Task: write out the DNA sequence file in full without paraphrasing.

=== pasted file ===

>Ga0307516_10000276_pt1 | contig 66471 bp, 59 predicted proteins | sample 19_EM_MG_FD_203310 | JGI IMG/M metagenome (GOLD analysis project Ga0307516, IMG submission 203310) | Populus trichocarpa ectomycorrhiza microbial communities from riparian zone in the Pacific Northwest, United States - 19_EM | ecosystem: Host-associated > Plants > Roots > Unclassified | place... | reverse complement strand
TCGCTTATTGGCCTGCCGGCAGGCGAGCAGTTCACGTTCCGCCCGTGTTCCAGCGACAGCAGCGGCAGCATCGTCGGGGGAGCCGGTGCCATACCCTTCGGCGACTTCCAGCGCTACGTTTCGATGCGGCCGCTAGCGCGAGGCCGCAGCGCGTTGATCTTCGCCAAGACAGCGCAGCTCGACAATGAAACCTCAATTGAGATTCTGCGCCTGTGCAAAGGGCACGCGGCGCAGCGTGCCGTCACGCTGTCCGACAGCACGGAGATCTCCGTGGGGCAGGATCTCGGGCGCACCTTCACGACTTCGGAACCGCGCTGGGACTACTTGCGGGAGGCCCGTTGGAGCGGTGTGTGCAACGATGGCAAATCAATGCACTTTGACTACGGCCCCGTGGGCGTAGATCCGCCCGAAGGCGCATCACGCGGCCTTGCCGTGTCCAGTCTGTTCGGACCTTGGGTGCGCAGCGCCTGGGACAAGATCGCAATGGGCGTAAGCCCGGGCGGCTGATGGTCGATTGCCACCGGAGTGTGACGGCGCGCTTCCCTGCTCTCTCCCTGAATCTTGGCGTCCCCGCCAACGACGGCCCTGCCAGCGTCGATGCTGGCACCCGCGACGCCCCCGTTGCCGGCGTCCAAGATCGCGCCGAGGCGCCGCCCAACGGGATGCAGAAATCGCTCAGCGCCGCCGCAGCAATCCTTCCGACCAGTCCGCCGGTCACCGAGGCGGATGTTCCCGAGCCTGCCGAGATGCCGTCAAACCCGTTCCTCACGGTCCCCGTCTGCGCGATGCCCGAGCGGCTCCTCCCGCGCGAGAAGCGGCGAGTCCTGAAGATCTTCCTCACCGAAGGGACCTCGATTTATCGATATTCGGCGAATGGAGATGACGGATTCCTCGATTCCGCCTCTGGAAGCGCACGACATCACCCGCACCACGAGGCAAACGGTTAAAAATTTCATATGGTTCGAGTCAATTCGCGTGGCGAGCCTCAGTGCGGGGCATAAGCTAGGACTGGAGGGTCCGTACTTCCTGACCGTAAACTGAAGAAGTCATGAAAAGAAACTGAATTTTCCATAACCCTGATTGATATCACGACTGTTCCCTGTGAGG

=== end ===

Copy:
>Ga0307516_10000276_pt1 | contig 66471 bp, 59 predicted proteins | sample 19_EM_MG_FD_203310 | JGI IMG/M metagenome (GOLD analysis project Ga0307516, IMG submission 203310) | Populus trichocarpa ectomycorrhiza microbial communities from riparian zone in the Pacific Northwest, United States - 19_EM | ecosystem: Host-associated > Plants > Roots > Unclassified | place... | reverse complement strand
TCGCTTATTGGCCTGCCGGCAGGCGAGCAGTTCACGTTCCGCCCGTGTTCCAGCGACAGCAGCGGCAGCATCGTCGGGGGAGCCGGTGCCATACCCTTCGGCGACTTCCAGCGCTACGTTTCGATGCGGCCGCTAGCGCGAGGCCGCAGCGCGTTGATCTTCGCCAAGACAGCGCAGCTCGACAATGAAACCTCAATTGAGATTCTGCGCCTGTGCAAAGGGCACGCGGCGCAGCGTGCCGTCACGCTGTCCGACAGCACGGAGATCTCCGTGGGGCAGGATCTCGGGCGCACCTTCACGACTTCGGAACCGCGCTGGGACTACTTGCGGGAGGCCCGTTGGAGCGGTGTGTGCAACGATGGCAAATCAATGCACTTTGACTACGGCCCCGTGGGCGTAGATCCGCCCGAAGGCGCATCACGCGGCCTTGCCGTGTCCAGTCTGTTCGGACCTTGGGTGCGCAGCGCCTGGGACAAGATCGCAATGGGCGTAAGCCCGGGCGGCTGATGGTCGATTGCCACCGGAGTGTGACGGCGCGCTTCCCTGCTCTCTCCCTGAATCTTGGCGTCCCCGCCAACGACGGCCCTGCCAGCGTCGATGCTGGCACCCGCGACGCCCCCGTTGCCGGCGTCCAAGATCGCGCCGAGGCGCCGCCCAACGGGATGCAGAAATCGCTCAGCGCCGCCGCAGCAATCCTTCCGACCAGTCCGCCGGTCACCGAGGCGGATGTTCCCGAGCCTGCCGAGATGCCGTCAAACCCGTTCCTCACGGTCCCCGTCTGCGCGATGCCCGAGCGGCTCCTCCCGCGCGAGAAGCGGCGAGTCCTGAAGATCTTCCTCACCGAAGGGACCTCGATTTATCGATATTCGGCGAATGGAGATGACGGATTCCTCGATTCCGCCTCTGGAAGCGCACGACATCACCCGCACCACGAGGCAAACGGTTAAAAATTTCATATGGTTCGAGTCAATTCGCGTGGCGAGCCTCAGTGCGGGGCATAAGCTAGGACTGGAGGGTCCGTACTTCCTGACCGTAAACTGAAGAAGTCATGAAAAGAAACTGAATTTTCCATAACCCTGATTGATATCACGACTGTTCCCTGTGAGG